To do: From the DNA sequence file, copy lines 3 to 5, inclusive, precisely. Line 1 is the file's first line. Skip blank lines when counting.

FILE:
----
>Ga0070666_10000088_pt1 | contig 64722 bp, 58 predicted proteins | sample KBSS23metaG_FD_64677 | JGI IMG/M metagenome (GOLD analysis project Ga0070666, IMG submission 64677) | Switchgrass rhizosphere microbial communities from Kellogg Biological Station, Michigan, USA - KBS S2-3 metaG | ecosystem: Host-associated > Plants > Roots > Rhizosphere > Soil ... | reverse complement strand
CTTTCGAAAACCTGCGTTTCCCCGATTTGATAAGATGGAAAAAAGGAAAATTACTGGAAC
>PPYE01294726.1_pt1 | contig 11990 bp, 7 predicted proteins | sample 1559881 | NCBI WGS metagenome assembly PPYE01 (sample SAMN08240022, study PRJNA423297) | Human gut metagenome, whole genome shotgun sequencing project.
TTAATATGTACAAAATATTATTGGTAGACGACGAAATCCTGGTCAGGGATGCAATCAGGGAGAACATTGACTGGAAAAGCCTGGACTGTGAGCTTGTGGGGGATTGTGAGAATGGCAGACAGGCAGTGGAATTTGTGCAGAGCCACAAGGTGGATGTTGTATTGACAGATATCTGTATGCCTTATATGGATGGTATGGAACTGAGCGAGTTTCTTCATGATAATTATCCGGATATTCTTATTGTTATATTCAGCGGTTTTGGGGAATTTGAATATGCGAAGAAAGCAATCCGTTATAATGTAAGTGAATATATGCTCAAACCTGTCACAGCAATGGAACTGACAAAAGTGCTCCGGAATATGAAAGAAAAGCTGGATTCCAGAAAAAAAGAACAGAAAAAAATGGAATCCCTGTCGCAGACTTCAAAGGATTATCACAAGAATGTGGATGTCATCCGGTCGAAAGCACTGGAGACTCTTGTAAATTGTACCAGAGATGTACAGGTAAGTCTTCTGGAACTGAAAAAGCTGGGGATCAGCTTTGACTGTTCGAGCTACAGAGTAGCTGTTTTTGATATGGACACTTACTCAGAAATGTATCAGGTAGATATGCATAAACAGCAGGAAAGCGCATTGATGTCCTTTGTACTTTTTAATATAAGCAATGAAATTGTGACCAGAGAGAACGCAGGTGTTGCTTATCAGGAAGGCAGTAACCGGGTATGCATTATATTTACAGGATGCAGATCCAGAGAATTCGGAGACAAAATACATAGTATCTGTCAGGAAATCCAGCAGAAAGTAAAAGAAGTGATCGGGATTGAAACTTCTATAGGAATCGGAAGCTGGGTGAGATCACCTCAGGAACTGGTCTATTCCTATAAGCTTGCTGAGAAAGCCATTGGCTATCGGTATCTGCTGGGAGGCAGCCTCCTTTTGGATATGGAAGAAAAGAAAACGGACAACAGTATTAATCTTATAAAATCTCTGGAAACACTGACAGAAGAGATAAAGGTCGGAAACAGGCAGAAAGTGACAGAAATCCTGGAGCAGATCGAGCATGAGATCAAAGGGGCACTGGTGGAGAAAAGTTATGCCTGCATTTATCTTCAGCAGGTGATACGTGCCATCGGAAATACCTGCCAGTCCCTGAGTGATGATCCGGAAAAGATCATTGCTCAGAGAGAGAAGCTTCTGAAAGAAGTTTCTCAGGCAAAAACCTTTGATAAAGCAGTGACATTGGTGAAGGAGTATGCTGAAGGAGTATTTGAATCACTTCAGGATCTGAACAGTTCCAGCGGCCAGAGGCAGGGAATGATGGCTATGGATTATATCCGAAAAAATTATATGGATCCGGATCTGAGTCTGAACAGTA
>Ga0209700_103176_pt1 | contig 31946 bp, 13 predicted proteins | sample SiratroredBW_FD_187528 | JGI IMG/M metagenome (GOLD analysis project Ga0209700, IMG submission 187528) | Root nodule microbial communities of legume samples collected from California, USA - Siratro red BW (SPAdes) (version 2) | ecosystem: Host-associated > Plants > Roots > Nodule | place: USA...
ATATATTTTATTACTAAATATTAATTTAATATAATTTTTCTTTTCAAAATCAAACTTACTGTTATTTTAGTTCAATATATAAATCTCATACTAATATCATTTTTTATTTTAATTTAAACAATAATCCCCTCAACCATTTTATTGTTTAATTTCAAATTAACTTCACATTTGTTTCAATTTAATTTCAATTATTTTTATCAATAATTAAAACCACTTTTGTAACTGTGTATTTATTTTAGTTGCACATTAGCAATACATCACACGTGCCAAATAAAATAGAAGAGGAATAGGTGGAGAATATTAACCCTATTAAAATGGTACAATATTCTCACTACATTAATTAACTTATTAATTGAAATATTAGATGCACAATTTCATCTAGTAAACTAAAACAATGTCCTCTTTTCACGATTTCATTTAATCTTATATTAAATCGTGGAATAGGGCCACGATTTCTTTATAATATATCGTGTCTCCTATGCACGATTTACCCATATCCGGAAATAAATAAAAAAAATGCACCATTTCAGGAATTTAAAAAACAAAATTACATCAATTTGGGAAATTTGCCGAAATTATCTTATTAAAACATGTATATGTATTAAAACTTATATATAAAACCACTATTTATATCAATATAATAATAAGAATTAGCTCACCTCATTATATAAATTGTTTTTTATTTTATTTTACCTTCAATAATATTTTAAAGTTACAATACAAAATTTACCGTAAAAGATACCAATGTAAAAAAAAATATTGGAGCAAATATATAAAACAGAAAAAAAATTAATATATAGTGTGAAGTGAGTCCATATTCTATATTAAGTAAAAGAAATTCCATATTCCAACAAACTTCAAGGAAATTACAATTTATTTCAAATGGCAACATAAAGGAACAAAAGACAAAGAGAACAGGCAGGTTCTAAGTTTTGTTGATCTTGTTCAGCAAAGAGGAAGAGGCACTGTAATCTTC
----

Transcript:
>PPYE01294726.1_pt1 | contig 11990 bp, 7 predicted proteins | sample 1559881 | NCBI WGS metagenome assembly PPYE01 (sample SAMN08240022, study PRJNA423297) | Human gut metagenome, whole genome shotgun sequencing project.
TTAATATGTACAAAATATTATTGGTAGACGACGAAATCCTGGTCAGGGATGCAATCAGGGAGAACATTGACTGGAAAAGCCTGGACTGTGAGCTTGTGGGGGATTGTGAGAATGGCAGACAGGCAGTGGAATTTGTGCAGAGCCACAAGGTGGATGTTGTATTGACAGATATCTGTATGCCTTATATGGATGGTATGGAACTGAGCGAGTTTCTTCATGATAATTATCCGGATATTCTTATTGTTATATTCAGCGGTTTTGGGGAATTTGAATATGCGAAGAAAGCAATCCGTTATAATGTAAGTGAATATATGCTCAAACCTGTCACAGCAATGGAACTGACAAAAGTGCTCCGGAATATGAAAGAAAAGCTGGATTCCAGAAAAAAAGAACAGAAAAAAATGGAATCCCTGTCGCAGACTTCAAAGGATTATCACAAGAATGTGGATGTCATCCGGTCGAAAGCACTGGAGACTCTTGTAAATTGTACCAGAGATGTACAGGTAAGTCTTCTGGAACTGAAAAAGCTGGGGATCAGCTTTGACTGTTCGAGCTACAGAGTAGCTGTTTTTGATATGGACACTTACTCAGAAATGTATCAGGTAGATATGCATAAACAGCAGGAAAGCGCATTGATGTCCTTTGTACTTTTTAATATAAGCAATGAAATTGTGACCAGAGAGAACGCAGGTGTTGCTTATCAGGAAGGCAGTAACCGGGTATGCATTATATTTACAGGATGCAGATCCAGAGAATTCGGAGACAAAATACATAGTATCTGTCAGGAAATCCAGCAGAAAGTAAAAGAAGTGATCGGGATTGAAACTTCTATAGGAATCGGAAGCTGGGTGAGATCACCTCAGGAACTGGTCTATTCCTATAAGCTTGCTGAGAAAGCCATTGGCTATCGGTATCTGCTGGGAGGCAGCCTCCTTTTGGATATGGAAGAAAAGAAAACGGACAACAGTATTAATCTTATAAAATCTCTGGAAACACTGACAGAAGAGATAAAGGTCGGAAACAGGCAGAAAGTGACAGAAATCCTGGAGCAGATCGAGCATGAGATCAAAGGGGCACTGGTGGAGAAAAGTTATGCCTGCATTTATCTTCAGCAGGTGATACGTGCCATCGGAAATACCTGCCAGTCCCTGAGTGATGATCCGGAAAAGATCATTGCTCAGAGAGAGAAGCTTCTGAAAGAAGTTTCTCAGGCAAAAACCTTTGATAAAGCAGTGACATTGGTGAAGGAGTATGCTGAAGGAGTATTTGAATCACTTCAGGATCTGAACAGTTCCAGCGGCCAGAGGCAGGGAATGATGGCTATGGATTATATCCGAAAAAATTATATGGATCCGGATCTGAGTCTGAACAGTA
>Ga0209700_103176_pt1 | contig 31946 bp, 13 predicted proteins | sample SiratroredBW_FD_187528 | JGI IMG/M metagenome (GOLD analysis project Ga0209700, IMG submission 187528) | Root nodule microbial communities of legume samples collected from California, USA - Siratro red BW (SPAdes) (version 2) | ecosystem: Host-associated > Plants > Roots > Nodule | place: USA...